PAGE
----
Another week without a proper "book feature" ... sorry about that! As I've noted, of the 72+ non-fiction books that I read each year, "job search" titles have tended to be a vanishingly small element, although in the course of writing The Job Stalker this has certainly increased. I am, frankly, in the middle of two books which will eventually be featured in this space, but neither of them has particularly engaged me, so getting through them has been "a chore" (and I have lots of stuff in that category competing for my time) and books that are more interesting (albeit not to-the-point for this blog) have been getting more eyeball time.
Earlier this week, however, I'd run across the following posting from the famed Seth Godin (whose books I've covered on 6/14 and 8/30 this year), who was kind enough to allow me to re-use it here. Needless to say, his stance on reading and media, etc. in the below is very close to mine, so I am happy to let this "stand in" for a book review!
Many people in the United States purchase one or fewer books every year.
Many of those people have seen every single episode of American Idol. There is clearly a correlation here.
Access to knowledge, for the first time in history, is largely unimpeded for the middle class. Without effort or expense, it's possible to become informed if you choose. For less than your cable TV bill, you can buy and read an important book every week. Share the buying with six friends and it costs far less than coffee.
Or you can watch TV.
The thing is, watching TV has its benefits. It excuses you from the responsibility of having an informed opinion about things that matter. It gives you shallow opinions or false 'facts' that you can easily parrot to others that watch what you watch. It rarely unsettles our carefully self-induced calm and isolation from the world.
I got a note from someone the other day, in which she made it clear that she doesn't read non-fiction books or blogs related to her industry. And she seemed proud of this.
I was roped into an argument with someone who was sure that ear candling was a useful treatment. Had he read any medical articles on the topic? No. But he knew. Or said he did.
You see a lot of ostensibly smart people in airports, and it always surprises me how few of them use this downtime to actually become more informed. It's clearly a deliberate act--in our infoculture, it takes work not to expose yourself to interesting ideas, facts, news and points of view. Hal Varian at Google reports that the average person online spends seventy seconds a day reading online news. Ouch.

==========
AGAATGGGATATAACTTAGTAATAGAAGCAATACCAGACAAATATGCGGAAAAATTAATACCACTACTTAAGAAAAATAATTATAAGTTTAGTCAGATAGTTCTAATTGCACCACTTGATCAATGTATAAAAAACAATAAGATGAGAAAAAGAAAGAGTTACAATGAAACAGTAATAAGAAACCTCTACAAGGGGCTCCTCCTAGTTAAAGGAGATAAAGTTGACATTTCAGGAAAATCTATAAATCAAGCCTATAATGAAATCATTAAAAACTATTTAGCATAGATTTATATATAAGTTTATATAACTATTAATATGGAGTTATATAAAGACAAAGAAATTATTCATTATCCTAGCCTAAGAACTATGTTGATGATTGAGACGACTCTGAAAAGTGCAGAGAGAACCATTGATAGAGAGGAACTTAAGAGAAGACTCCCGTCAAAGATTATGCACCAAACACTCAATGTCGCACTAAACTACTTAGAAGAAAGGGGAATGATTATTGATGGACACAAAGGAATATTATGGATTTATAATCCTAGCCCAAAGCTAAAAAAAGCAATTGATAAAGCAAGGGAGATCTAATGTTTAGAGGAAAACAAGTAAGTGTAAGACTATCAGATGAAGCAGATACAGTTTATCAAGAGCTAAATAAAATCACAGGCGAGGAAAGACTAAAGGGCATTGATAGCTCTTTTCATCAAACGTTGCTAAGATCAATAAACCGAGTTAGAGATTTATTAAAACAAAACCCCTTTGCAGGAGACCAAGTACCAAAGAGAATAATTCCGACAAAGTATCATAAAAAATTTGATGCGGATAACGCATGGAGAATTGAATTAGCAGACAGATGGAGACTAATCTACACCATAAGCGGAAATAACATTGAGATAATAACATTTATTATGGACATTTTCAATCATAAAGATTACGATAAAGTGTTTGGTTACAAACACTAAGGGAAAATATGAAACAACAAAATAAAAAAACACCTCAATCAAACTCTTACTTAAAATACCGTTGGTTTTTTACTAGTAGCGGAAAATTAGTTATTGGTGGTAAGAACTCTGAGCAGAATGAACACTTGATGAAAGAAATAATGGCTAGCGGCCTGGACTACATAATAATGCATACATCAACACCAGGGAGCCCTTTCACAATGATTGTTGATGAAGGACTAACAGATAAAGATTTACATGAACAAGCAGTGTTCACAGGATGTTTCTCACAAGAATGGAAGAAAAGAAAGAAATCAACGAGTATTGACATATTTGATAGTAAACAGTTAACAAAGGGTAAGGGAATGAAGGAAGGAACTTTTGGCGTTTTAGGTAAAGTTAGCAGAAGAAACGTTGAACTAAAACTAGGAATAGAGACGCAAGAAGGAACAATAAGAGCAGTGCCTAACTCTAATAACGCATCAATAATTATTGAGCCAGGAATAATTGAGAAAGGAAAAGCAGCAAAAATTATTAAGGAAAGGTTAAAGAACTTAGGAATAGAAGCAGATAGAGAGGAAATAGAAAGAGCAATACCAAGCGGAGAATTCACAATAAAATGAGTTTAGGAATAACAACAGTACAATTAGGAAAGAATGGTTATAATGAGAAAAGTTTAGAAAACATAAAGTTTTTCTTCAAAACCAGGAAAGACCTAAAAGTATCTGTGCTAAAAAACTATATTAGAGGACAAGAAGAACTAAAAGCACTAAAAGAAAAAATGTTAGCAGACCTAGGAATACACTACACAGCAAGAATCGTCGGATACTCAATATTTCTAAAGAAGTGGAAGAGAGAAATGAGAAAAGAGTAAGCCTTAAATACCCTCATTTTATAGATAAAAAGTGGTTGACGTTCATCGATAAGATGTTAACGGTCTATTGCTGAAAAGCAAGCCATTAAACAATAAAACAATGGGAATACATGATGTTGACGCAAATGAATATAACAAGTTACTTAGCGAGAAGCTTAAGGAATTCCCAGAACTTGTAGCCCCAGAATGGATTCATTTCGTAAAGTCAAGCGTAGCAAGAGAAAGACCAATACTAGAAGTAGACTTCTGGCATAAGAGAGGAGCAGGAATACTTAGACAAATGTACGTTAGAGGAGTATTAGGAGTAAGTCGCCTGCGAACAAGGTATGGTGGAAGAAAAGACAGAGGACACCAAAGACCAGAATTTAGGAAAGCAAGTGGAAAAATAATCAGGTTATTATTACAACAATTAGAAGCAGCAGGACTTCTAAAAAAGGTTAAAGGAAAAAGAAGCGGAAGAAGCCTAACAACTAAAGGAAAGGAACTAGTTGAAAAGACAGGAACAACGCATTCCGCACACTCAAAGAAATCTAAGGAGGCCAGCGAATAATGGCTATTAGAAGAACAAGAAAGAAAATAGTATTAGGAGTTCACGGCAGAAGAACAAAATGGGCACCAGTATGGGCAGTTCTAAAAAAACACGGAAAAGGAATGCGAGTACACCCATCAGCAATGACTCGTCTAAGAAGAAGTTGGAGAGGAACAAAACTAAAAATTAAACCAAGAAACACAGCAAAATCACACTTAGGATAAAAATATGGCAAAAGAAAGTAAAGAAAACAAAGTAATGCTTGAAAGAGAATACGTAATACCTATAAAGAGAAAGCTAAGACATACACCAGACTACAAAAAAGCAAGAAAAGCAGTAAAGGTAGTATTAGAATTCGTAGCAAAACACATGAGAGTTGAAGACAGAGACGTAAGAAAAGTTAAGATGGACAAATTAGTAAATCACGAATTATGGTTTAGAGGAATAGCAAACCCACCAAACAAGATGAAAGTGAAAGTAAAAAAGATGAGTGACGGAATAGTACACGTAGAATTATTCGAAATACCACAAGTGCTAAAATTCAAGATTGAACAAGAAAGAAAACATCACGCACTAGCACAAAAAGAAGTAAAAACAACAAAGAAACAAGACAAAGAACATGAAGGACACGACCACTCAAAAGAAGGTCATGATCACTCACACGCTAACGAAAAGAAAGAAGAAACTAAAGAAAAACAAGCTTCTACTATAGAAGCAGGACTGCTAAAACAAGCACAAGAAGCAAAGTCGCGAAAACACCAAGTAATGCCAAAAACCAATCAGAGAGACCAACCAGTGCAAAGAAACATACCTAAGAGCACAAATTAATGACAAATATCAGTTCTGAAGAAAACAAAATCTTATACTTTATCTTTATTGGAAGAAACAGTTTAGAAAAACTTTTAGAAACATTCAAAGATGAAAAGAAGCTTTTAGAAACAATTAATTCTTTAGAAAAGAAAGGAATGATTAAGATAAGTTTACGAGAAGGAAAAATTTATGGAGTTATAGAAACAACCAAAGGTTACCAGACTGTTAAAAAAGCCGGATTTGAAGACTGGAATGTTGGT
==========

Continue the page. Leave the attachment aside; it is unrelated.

Not all books are correct or useful. Not all accepted science is correct. The conventional wisdom might just be wrong. But ignoring all of it because the truth is now fashionably situational and in the eye of the beholder is a lame alternative.
I know this rant is nothing new. In fact, people have been complaining about widespread willful ignorance since Brutus or Caesar or whoever invented the salad... the difference now is this: more people than ever are creators. More people than ever go to work to use their minds, not just their hands. And more people than ever have a platform to share their point of view. I think that raises the bar for our understanding of how the world works.
Let's assert for the moment that you get paid to create, manipulate or spread ideas. That you don't get paid to lift bricks or hammer steel. If you're in the idea business, what's going to improve your career, get you a better job, more respect or a happier day? Forgive me for suggesting (to those not curious enough to read this blog and others) that it might be reading blogs, books or even watching TED talks.
As for the deliberately uninformed, we can ignore them or we can reach out to them and hopefully start a pattern of people thinking for themselves...
I, of course, having been in the publishing business, am likewise horrified at how little the average person reads. I'm even amazed at how little time people spend (constructively) on things like Twitter, which can (when properly used) be a "firehose" of awesome information. The fact that I've never seen a single episode of most of the "popular" TV shows (well, except for NCIS, House, Bones, and the various CSIs and Law & Ordrers, which I enjoy) probably puts me "beyond the pale" of modern culture, but I'm glad to have the likes of Mr. Godin also cheering for the "literate side"!
If you have an interest in literacy, and the preservation of "book learning", you should check out the amazing programs run by Open Books, they also have a really remarkable used book store (which helps to fund their projects) down by the Brown Line el stop at Chicago & Franklin.